Your HVAC system may have a very tough time adequately heating or cooling a large home. If your entire home is heated or cooled by a single central unit, this unit must be able to produce a sizable amount of air, which uses a lot of energy. These single-unit systems are common, but frequently they lead to inefficient heating or cooling and high energy costs because they have to operate laboriously, especially in larger homes. Many households have started zoning their HVAC systems as a defense against this.
Why Do We Zone Our HVAC?
By separating various duct and vent systems, zoning is the technique of segmenting the HVAC system in your home. Your system needs to heat or cool a much smaller area at a time when your home is properly zoned, so it runs less frequently and costs you less money. Since your system will have a lot easier time heating or cooling the hardest-to-reach rooms in the house, it also typically leads to higher comfort. This can be a big advantage for houses with multiple stories. Due to the fact that heat rises, homeowners have the option of only air conditioning the upper areas when necessary and only heating the ground floor during the winter.
While it’s very likely that you can zone your home’s HVAC system and ductwork, zoning might come with some additional issues, so it might not be the best option. The type of heating or cooling system you have should be the first thing you check, paying close attention to how the blower motor functions.
HVAC systems often fall into one of three categories:
Systems That Are Single-Stage
The two options for single-stage systems are on and off. The blower motor operates at maximum speed and power when your system turns on until the thermostat tells it to turn off once more. In most homes, especially those with older HVAC systems, this is very typical. When you have a high-power single-stage system, it is not recommended that you zone your HVAC system.
Consider this hypothetical 30,000 BTU air conditioner as an example. If you divide your home into two zones, your 30,000 BTU system will suddenly be twice as powerful as it needs to be because each zone would only require about 15,000 BTUs to cool. Although it may not seem like a huge concern, systems that are too massive for the zone they are managing frequently start short-cycling, or turning on and off quickly. As a result, your HVAC system experiences significant wear and tear, blower motor damage due to excessive amperage draw, motor, igniter, and inducer burnout, furnace overheating, air conditioner coils freezing into a block of ice, and numerous other issues that necessitate time-consuming and expensive repairs.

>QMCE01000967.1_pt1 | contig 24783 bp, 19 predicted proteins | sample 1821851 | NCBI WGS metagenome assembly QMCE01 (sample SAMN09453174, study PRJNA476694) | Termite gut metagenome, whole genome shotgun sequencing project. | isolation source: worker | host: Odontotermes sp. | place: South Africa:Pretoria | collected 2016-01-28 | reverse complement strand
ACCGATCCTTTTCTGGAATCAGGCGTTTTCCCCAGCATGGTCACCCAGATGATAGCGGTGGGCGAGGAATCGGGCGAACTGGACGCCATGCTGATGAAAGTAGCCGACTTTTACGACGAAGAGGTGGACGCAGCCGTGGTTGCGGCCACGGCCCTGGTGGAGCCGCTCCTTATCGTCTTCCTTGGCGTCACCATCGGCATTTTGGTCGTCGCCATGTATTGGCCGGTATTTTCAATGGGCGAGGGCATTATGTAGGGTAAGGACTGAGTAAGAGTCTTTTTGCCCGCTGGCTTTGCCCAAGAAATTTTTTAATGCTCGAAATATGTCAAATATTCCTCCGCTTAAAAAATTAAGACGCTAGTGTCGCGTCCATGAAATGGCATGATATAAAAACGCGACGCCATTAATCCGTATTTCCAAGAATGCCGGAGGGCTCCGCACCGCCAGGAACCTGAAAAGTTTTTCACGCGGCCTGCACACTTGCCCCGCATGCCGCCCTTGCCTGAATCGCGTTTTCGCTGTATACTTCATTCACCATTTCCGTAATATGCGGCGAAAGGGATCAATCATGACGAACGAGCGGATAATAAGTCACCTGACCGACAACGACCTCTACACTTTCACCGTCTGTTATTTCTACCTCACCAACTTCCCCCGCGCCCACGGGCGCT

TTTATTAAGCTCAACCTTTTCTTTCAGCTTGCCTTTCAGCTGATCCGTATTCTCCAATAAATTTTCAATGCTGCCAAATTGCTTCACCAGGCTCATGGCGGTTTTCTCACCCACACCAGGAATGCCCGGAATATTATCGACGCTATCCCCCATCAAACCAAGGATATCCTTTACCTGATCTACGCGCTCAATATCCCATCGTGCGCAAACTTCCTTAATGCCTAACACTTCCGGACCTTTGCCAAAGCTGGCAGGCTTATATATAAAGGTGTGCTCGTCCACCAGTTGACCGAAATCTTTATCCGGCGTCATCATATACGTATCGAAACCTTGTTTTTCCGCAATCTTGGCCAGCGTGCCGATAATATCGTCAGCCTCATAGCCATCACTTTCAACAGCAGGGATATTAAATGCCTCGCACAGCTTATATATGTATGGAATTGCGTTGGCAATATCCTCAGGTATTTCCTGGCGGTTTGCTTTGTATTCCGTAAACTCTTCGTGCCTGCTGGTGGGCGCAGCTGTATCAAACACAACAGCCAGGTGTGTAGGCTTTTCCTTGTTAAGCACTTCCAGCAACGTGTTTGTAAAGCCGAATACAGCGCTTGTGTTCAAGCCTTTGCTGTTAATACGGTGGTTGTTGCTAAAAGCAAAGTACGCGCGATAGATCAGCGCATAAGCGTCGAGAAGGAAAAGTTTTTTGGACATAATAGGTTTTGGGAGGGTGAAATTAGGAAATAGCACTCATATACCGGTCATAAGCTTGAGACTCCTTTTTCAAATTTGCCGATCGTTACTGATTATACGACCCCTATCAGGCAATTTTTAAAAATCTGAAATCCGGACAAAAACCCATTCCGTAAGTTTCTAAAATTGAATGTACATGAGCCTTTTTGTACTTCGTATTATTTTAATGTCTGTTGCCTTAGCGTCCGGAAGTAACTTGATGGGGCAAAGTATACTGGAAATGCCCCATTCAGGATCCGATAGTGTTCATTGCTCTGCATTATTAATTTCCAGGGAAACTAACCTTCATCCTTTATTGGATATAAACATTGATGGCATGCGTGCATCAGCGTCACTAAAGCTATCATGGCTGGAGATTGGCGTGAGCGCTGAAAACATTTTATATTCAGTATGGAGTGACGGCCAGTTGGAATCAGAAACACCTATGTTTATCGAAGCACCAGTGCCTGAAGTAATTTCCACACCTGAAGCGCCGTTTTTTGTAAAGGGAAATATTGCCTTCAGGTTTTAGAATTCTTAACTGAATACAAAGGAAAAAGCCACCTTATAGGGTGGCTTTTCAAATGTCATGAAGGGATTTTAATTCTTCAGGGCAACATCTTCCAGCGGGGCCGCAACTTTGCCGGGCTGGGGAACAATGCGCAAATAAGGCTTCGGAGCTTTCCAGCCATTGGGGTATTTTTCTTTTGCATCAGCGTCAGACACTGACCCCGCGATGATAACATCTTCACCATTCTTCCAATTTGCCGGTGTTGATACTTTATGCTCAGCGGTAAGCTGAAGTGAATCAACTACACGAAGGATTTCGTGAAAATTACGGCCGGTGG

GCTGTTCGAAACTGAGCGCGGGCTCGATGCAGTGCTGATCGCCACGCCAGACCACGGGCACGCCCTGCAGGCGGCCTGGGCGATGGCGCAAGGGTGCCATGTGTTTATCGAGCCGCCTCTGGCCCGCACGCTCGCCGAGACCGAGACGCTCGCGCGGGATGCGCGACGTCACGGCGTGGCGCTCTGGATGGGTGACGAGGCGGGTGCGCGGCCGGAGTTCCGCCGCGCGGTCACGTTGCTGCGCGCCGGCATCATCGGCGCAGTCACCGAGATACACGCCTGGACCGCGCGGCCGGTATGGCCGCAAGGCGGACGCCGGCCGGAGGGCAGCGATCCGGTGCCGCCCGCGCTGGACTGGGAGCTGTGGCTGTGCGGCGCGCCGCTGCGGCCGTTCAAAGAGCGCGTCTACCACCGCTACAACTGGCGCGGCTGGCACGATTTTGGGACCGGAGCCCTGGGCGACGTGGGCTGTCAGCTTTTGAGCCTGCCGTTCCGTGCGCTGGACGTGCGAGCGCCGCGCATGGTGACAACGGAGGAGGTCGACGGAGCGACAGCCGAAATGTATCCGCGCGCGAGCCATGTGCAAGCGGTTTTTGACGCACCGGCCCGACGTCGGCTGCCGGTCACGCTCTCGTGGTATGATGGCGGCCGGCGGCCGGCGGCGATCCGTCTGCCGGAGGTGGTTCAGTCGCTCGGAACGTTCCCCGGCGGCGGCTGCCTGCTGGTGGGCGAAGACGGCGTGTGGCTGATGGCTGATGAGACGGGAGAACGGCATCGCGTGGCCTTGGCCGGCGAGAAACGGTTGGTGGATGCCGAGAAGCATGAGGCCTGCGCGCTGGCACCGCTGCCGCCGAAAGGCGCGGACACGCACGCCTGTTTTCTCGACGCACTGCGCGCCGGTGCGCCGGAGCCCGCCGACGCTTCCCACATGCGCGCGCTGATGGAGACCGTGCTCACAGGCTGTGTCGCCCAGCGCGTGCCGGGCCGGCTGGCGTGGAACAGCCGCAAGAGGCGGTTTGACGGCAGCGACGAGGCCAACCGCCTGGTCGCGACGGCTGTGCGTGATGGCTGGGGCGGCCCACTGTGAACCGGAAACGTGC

When some less respected HVAC repair and installation businesses make the offer to zone your system on a single-stage setup, they frequently either don’t know what they’re doing or show up when the system breaks down and offer expensive repairs while still trying to sell you a real zoning system. Others will advise installing a dump damper, which recycles already-conditioned air but still causes short-cycling and the related wear and tear. This device allows a single-stage HVAC system to operate smoothly and reduce motor blowout.
Systems In Two Stages
Two blower levels are available in a two-stage HVAC system: full-blast and a decreased capacity (usually around 65 percent , depending on the manufacturer). One of these systems will operate at a reduced capacity when a smaller zone needs heating or cooling, addressing many of the problems that a single-stage system may have.
These programs are not flawless, though. When cooling or heating a zone that makes up less than 65 percent of your house, your system will still start to short-cycle, putting additional strain on the blower motor and other parts.
A modulated system is the greatest choice for a home with multiple zones when it comes to heating or cooling. Depending on the manufacturer, modulating furnaces can operate at full capacity all the way down to 35 percent (or as low as 25 percent for air conditioners). The greatest choice is this since your system will adjust to each unique zone in your house. You won’t have to worry about the usual issues that arise from zoning a single-stage or certain two-stage systems if you zone your home so that each section is at least 35 percent.
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